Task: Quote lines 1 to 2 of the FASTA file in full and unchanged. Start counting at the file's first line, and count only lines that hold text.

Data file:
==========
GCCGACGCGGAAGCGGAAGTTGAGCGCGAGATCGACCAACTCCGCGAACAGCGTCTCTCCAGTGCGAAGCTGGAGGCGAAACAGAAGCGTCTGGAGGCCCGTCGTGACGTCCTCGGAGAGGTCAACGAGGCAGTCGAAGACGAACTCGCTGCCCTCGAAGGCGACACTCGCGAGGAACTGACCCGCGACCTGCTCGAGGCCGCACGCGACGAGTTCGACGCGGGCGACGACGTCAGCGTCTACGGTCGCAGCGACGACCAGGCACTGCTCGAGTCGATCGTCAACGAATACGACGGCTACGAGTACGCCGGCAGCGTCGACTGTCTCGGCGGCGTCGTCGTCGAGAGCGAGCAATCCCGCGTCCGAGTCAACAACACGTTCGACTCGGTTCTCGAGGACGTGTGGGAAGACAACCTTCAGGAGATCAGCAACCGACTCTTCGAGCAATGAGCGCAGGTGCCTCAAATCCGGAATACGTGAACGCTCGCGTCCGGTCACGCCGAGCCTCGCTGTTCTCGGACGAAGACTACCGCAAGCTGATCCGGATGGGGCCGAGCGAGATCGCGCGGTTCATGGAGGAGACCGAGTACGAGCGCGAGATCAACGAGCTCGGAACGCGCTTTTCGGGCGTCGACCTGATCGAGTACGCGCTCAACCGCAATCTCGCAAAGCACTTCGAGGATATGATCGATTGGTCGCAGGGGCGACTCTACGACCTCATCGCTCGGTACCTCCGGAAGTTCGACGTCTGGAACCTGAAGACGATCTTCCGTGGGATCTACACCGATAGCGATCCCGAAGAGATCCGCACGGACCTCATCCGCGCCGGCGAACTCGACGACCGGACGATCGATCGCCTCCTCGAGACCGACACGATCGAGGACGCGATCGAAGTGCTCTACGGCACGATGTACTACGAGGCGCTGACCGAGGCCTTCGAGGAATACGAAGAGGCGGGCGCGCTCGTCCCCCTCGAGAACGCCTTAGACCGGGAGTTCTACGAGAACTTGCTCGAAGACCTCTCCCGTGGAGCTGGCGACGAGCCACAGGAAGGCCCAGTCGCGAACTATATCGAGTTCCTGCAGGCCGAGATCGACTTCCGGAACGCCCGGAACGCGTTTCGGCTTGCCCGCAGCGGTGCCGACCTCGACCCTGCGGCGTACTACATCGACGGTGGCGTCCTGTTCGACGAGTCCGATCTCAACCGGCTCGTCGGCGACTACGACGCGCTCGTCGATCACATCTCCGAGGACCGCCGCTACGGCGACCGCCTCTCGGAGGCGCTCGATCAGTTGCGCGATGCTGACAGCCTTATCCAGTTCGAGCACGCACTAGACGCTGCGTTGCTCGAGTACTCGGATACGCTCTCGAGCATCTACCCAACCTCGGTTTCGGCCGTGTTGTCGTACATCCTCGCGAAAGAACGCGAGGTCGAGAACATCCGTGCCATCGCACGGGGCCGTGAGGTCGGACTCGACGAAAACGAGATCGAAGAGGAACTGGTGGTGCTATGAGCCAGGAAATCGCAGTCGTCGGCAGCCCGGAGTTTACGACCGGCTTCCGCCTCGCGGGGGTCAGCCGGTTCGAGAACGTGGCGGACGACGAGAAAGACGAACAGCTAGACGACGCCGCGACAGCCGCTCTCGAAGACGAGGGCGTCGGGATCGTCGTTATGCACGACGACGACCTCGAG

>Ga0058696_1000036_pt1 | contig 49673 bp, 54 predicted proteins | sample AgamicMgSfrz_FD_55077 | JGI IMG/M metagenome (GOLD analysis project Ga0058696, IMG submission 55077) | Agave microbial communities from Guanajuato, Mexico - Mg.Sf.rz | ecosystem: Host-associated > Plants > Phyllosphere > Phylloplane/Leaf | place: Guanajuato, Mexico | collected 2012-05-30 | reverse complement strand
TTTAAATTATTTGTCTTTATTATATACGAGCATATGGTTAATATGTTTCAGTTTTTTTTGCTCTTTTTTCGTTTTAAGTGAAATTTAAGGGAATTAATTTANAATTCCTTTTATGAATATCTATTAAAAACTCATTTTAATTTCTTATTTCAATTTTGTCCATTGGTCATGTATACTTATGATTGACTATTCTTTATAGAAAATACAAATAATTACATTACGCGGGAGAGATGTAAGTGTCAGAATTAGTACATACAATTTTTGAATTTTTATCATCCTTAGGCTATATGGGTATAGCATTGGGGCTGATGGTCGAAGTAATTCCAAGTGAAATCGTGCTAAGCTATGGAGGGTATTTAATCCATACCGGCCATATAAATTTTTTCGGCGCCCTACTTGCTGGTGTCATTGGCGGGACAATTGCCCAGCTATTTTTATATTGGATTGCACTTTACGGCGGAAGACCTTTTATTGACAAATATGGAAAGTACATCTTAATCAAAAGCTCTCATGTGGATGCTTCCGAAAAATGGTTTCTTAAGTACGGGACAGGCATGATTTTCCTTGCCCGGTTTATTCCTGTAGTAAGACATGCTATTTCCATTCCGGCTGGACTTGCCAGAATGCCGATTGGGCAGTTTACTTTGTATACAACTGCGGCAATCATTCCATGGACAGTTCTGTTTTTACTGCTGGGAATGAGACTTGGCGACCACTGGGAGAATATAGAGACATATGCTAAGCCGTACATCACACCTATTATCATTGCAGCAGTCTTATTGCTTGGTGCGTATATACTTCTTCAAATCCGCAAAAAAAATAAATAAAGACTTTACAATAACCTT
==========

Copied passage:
GCCGACGCGGAAGCGGAAGTTGAGCGCGAGATCGACCAACTCCGCGAACAGCGTCTCTCCAGTGCGAAGCTGGAGGCGAAACAGAAGCGTCTGGAGGCCCGTCGTGACGTCCTCGGAGAGGTCAACGAGGCAGTCGAAGACGAACTCGCTGCCCTCGAAGGCGACACTCGCGAGGAACTGACCCGCGACCTGCTCGAGGCCGCACGCGACGAGTTCGACGCGGGCGACGACGTCAGCGTCTACGGTCGCAGCGACGACCAGGCACTGCTCGAGTCGATCGTCAACGAATACGACGGCTACGAGTACGCCGGCAGCGTCGACTGTCTCGGCGGCGTCGTCGTCGAGAGCGAGCAATCCCGCGTCCGAGTCAACAACACGTTCGACTCGGTTCTCGAGGACGTGTGGGAAGACAACCTTCAGGAGATCAGCAACCGACTCTTCGAGCAATGAGCGCAGGTGCCTCAAATCCGGAATACGTGAACGCTCGCGTCCGGTCACGCCGAGCCTCGCTGTTCTCGGACGAAGACTACCGCAAGCTGATCCGGATGGGGCCGAGCGAGATCGCGCGGTTCATGGAGGAGACCGAGTACGAGCGCGAGATCAACGAGCTCGGAACGCGCTTTTCGGGCGTCGACCTGATCGAGTACGCGCTCAACCGCAATCTCGCAAAGCACTTCGAGGATATGATCGATTGGTCGCAGGGGCGACTCTACGACCTCATCGCTCGGTACCTCCGGAAGTTCGACGTCTGGAACCTGAAGACGATCTTCCGTGGGATCTACACCGATAGCGATCCCGAAGAGATCCGCACGGACCTCATCCGCGCCGGCGAACTCGACGACCGGACGATCGATCGCCTCCTCGAGACCGACACGATCGAGGACGCGATCGAAGTGCTCTACGGCACGATGTACTACGAGGCGCTGACCGAGGCCTTCGAGGAATACGAAGAGGCGGGCGCGCTCGTCCCCCTCGAGAACGCCTTAGACCGGGAGTTCTACGAGAACTTGCTCGAAGACCTCTCCCGTGGAGCTGGCGACGAGCCACAGGAAGGCCCAGTCGCGAACTATATCGAGTTCCTGCAGGCCGAGATCGACTTCCGGAACGCCCGGAACGCGTTTCGGCTTGCCCGCAGCGGTGCCGACCTCGACCCTGCGGCGTACTACATCGACGGTGGCGTCCTGTTCGACGAGTCCGATCTCAACCGGCTCGTCGGCGACTACGACGCGCTCGTCGATCACATCTCCGAGGACCGCCGCTACGGCGACCGCCTCTCGGAGGCGCTCGATCAGTTGCGCGATGCTGACAGCCTTATCCAGTTCGAGCACGCACTAGACGCTGCGTTGCTCGAGTACTCGGATACGCTCTCGAGCATCTACCCAACCTCGGTTTCGGCCGTGTTGTCGTACATCCTCGCGAAAGAACGCGAGGTCGAGAACATCCGTGCCATCGCACGGGGCCGTGAGGTCGGACTCGACGAAAACGAGATCGAAGAGGAACTGGTGGTGCTATGAGCCAGGAAATCGCAGTCGTCGGCAGCCCGGAGTTTACGACCGGCTTCCGCCTCGCGGGGGTCAGCCGGTTCGAGAACGTGGCGGACGACGAGAAAGACGAACAGCTAGACGACGCCGCGACAGCCGCTCTCGAAGACGAGGGCGTCGGGATCGTCGTTATGCACGACGACGACCTCGAG

>Ga0058696_1000036_pt1 | contig 49673 bp, 54 predicted proteins | sample AgamicMgSfrz_FD_55077 | JGI IMG/M metagenome (GOLD analysis project Ga0058696, IMG submission 55077) | Agave microbial communities from Guanajuato, Mexico - Mg.Sf.rz | ecosystem: Host-associated > Plants > Phyllosphere > Phylloplane/Leaf | place: Guanajuato, Mexico | collected 2012-05-30 | reverse complement strand